Students set sail to study dolphins

By LIU XUAN in Qinzhou, Guangxi | China Daily | Updated: 2021-09-27 07:56
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Students discuss their final presentations with a teacher. ZHANG QI/FOR CHINA DAILY

Lessons in harmony

The students observed dolphins by following Lin Qiang's boat and the directions in which he pointed. Known in the Sanniang Bay area for his ability to pinpoint the location of dolphins, Lin is an indispensable member of the research team.

"There will be different fluctuations of the sea surface if there are dolphins in the water," said Lin, 53, a native of Sanniang Bay village.

Born to a fishing family that lives about 100 meters from the sea, he attributes his ability to locate dolphins to his rich fishing experience over the years.

He no longer fishes, but is responsible for ferrying researchers, helping with GPS orientation, recording the dolphins' sounds, and taking photographs of them. He also measures the depth and temperature of seawater.

Zhao, the researcher, said Lin's working life has changed in tandem with the area's gradual integration with biodiversity conservation, reflecting a change of attitude by local residents.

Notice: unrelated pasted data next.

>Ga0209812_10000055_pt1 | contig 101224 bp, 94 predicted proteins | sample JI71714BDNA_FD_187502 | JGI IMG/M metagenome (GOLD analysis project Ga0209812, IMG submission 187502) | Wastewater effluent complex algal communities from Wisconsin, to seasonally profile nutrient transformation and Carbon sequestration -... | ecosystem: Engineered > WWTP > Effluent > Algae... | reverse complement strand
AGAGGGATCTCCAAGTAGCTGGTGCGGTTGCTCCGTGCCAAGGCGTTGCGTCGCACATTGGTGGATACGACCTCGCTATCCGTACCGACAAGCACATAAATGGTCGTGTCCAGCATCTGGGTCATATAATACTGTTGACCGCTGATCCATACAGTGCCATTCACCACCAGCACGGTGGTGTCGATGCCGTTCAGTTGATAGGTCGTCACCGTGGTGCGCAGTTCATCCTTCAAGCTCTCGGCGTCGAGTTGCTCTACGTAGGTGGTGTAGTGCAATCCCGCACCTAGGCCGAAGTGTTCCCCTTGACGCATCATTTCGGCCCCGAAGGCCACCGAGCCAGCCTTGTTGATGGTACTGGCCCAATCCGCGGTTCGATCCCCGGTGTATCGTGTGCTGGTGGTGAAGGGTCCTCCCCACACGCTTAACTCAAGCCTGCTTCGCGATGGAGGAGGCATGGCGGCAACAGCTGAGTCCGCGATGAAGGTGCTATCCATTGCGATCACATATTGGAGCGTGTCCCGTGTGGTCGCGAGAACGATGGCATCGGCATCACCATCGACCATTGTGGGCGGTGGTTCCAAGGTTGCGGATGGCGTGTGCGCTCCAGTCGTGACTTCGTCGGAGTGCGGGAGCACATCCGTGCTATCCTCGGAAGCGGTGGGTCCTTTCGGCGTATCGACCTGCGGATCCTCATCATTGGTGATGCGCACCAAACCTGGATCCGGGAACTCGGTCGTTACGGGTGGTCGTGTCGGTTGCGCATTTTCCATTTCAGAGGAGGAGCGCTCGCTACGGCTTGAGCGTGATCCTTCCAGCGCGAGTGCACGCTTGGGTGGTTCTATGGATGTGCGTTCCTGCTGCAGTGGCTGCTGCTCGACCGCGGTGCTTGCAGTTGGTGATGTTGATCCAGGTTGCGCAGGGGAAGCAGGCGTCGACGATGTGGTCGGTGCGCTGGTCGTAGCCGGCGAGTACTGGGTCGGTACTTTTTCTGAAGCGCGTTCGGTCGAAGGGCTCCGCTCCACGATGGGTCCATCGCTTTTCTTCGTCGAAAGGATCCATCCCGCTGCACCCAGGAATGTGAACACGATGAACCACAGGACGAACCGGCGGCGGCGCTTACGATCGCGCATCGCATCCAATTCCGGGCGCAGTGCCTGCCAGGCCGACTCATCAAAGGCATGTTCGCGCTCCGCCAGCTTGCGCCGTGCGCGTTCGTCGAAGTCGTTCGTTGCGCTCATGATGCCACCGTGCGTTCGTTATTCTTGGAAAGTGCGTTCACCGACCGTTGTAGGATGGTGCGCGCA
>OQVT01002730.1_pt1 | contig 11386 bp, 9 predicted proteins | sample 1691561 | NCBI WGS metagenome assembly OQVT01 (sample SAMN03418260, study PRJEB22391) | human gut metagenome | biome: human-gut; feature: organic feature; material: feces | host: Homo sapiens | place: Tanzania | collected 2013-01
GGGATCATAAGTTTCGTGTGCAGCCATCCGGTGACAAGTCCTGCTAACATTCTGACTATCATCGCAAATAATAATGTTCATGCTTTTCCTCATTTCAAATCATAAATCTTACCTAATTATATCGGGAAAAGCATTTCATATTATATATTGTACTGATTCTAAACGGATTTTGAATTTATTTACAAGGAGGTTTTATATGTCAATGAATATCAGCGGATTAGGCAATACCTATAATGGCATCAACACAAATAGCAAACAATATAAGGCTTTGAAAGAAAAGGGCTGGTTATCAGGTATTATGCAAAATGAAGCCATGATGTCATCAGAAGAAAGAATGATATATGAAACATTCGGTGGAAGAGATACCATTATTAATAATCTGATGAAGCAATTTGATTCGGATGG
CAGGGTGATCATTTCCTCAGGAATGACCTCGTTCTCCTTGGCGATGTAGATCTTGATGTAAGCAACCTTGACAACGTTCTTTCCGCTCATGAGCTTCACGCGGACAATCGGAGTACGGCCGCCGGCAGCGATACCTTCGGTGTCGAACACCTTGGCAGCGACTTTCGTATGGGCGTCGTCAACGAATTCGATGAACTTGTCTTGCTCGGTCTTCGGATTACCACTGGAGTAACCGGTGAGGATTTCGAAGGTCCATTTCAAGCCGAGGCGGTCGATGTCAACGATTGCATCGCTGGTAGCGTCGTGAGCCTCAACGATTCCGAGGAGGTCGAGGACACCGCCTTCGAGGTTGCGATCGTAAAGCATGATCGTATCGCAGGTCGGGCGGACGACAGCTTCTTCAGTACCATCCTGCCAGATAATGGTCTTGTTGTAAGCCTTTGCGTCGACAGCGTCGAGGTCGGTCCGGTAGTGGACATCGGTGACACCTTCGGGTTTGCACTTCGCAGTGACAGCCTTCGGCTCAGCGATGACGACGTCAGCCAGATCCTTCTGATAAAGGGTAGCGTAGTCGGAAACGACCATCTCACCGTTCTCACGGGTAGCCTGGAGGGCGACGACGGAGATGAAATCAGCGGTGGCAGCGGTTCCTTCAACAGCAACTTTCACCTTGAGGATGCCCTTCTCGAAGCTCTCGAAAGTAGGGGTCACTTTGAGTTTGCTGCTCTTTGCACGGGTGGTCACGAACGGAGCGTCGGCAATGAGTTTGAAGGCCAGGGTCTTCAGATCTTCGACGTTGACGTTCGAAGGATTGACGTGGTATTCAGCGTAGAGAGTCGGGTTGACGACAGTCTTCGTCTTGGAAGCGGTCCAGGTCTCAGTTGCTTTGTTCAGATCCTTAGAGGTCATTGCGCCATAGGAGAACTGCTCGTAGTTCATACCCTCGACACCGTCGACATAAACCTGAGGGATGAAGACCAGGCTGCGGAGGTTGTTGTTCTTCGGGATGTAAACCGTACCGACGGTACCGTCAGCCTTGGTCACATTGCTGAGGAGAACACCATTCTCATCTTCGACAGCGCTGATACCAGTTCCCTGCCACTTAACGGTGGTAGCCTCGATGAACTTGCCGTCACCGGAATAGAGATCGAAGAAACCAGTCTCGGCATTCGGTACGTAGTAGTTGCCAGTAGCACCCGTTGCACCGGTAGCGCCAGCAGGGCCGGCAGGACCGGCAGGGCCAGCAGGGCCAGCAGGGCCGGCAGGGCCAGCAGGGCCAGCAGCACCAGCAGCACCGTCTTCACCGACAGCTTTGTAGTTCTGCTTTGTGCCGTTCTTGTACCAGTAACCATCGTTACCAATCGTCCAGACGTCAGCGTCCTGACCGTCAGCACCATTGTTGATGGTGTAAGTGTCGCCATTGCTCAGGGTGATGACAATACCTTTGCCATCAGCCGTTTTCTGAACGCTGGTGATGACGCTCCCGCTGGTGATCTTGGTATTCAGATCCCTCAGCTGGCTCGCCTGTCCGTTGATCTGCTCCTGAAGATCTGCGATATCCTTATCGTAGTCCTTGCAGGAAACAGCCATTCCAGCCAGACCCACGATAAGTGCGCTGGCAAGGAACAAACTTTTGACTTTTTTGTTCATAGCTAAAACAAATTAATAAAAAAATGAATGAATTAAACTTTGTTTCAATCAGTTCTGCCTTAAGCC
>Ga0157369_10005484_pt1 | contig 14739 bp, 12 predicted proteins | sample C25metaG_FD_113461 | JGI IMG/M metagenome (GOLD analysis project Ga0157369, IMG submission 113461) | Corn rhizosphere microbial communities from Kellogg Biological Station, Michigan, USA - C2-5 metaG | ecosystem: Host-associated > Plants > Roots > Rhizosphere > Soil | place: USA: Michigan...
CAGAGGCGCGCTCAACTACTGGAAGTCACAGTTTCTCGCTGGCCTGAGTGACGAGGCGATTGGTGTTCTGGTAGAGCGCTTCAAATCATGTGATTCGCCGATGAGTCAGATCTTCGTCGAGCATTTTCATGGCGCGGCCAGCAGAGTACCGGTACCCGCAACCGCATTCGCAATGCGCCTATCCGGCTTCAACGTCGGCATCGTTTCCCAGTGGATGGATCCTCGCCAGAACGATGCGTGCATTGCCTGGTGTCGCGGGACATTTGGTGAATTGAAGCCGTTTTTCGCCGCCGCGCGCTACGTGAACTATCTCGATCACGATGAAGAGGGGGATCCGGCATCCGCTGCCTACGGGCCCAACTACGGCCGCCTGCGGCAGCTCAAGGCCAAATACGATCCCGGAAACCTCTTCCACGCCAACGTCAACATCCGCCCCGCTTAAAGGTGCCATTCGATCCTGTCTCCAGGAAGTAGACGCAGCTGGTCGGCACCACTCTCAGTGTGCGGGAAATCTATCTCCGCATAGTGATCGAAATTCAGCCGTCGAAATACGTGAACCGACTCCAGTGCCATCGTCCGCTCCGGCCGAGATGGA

"Dolphins used to be viewed as fishermen's enemies, as they were competing for fishery resources," Zhao said.

He told a life education class that fishermen sometimes chased white dolphins away or set up electric nets to catch more fish, which harmed the dolphins. "This might be why Qin Qin was injured," he added.

Overfishing depleted ecosystem resources in white dolphin habitats, and the large number of boats used to catch fish also polluted the sea, driving dolphins away, Zhao said.

Meanwhile, Lin and other experienced fishermen found that local fish stocks were declining along with the number of white dolphins.

"Fishermen had to sail farther to catch enough fish, and it became increasingly difficult for them to support their families," Lin said.

"We then realized the presence of dolphins meant that seawater quality was good, there would be more fish and we could catch enough to support our families," Lin told the students.

Local residents are now aware that protecting the dolphins is just like safeguarding themselves, or any human, he said, adding, "Villagers come to me and tell me if anyone is fishing illegally."

Lin and three other fishermen who are in Pan Wenshi's team earn about 2,000 yuan ($297) a month for their dolphin conservation work, and their family businesses have benefited from the improved marine environment.

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